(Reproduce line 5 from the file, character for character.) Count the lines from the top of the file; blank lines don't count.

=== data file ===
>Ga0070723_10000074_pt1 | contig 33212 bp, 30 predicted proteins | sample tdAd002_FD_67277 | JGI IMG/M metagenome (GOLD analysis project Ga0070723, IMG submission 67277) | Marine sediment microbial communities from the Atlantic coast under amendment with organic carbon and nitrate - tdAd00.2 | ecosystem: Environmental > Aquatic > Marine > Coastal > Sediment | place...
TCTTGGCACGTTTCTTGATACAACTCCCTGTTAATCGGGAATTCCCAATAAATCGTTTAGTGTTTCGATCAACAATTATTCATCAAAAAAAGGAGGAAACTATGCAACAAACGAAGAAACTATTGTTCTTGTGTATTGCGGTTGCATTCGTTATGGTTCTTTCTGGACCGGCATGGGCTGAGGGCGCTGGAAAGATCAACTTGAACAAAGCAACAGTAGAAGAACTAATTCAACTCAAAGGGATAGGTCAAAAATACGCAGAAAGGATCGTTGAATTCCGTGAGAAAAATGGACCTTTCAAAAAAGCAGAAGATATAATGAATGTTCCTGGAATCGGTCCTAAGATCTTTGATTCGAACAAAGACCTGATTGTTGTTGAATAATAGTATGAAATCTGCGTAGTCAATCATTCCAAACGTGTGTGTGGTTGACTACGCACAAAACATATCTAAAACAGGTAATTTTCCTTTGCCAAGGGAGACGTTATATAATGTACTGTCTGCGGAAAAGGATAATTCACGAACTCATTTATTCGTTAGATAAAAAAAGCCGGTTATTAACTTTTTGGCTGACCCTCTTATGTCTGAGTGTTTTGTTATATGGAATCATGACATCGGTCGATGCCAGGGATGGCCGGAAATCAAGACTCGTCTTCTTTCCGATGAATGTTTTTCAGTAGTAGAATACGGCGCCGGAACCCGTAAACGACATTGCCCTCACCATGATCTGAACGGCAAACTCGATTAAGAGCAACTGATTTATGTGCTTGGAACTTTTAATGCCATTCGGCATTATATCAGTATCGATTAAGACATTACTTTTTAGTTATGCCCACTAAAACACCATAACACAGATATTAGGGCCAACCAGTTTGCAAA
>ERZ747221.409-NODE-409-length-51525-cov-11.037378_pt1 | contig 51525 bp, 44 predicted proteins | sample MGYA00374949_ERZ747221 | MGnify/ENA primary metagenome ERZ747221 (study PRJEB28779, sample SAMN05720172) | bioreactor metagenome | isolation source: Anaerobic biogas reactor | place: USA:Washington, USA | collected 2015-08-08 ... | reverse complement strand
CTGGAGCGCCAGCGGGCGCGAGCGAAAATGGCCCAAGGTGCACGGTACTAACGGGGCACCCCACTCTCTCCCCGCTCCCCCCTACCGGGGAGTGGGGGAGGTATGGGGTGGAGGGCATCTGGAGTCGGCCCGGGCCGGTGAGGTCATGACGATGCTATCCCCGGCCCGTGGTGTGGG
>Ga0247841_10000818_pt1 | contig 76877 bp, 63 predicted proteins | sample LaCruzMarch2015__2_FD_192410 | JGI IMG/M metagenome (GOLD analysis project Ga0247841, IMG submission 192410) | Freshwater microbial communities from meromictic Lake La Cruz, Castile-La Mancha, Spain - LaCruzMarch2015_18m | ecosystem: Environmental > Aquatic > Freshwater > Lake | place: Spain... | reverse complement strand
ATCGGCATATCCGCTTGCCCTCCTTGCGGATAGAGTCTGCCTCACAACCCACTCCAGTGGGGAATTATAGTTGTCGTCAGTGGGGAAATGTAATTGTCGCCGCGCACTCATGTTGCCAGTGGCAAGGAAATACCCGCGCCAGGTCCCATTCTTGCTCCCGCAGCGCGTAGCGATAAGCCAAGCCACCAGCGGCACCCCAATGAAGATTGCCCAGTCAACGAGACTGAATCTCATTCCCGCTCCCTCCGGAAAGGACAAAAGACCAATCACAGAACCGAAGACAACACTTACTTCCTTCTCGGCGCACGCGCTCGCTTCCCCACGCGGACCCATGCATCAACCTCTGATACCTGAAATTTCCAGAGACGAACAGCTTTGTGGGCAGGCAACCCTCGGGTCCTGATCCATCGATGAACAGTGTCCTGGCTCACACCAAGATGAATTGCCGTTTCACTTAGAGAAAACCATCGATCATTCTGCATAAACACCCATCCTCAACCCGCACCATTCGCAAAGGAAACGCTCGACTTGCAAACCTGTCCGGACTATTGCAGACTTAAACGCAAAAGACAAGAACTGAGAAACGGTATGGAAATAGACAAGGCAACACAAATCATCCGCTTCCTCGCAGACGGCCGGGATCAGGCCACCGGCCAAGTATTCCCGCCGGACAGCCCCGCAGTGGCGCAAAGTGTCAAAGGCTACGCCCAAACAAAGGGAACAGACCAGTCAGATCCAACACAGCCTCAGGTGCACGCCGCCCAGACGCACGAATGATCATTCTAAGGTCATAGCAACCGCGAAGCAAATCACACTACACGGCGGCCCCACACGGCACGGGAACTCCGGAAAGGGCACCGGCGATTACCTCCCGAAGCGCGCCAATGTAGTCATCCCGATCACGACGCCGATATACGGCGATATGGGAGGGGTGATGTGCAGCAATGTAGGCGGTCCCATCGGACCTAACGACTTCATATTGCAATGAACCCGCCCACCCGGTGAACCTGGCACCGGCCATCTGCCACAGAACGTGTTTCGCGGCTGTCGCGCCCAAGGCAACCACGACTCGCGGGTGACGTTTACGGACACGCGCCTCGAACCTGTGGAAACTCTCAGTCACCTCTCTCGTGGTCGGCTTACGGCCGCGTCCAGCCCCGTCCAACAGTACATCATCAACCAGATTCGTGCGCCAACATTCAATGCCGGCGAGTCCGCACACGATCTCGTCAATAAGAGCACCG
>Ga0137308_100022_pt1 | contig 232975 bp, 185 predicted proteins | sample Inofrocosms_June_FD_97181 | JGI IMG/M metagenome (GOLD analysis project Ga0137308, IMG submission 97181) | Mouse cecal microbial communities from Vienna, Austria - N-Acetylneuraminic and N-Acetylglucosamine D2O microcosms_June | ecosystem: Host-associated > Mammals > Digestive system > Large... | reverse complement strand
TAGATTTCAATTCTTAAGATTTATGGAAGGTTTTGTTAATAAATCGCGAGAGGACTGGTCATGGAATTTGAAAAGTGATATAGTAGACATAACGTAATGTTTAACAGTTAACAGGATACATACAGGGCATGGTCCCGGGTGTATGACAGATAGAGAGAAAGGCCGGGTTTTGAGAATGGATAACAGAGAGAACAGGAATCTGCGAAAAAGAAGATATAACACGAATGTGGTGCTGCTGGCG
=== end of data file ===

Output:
>Ga0247841_10000818_pt1 | contig 76877 bp, 63 predicted proteins | sample LaCruzMarch2015__2_FD_192410 | JGI IMG/M metagenome (GOLD analysis project Ga0247841, IMG submission 192410) | Freshwater microbial communities from meromictic Lake La Cruz, Castile-La Mancha, Spain - LaCruzMarch2015_18m | ecosystem: Environmental > Aquatic > Freshwater > Lake | place: Spain... | reverse complement strand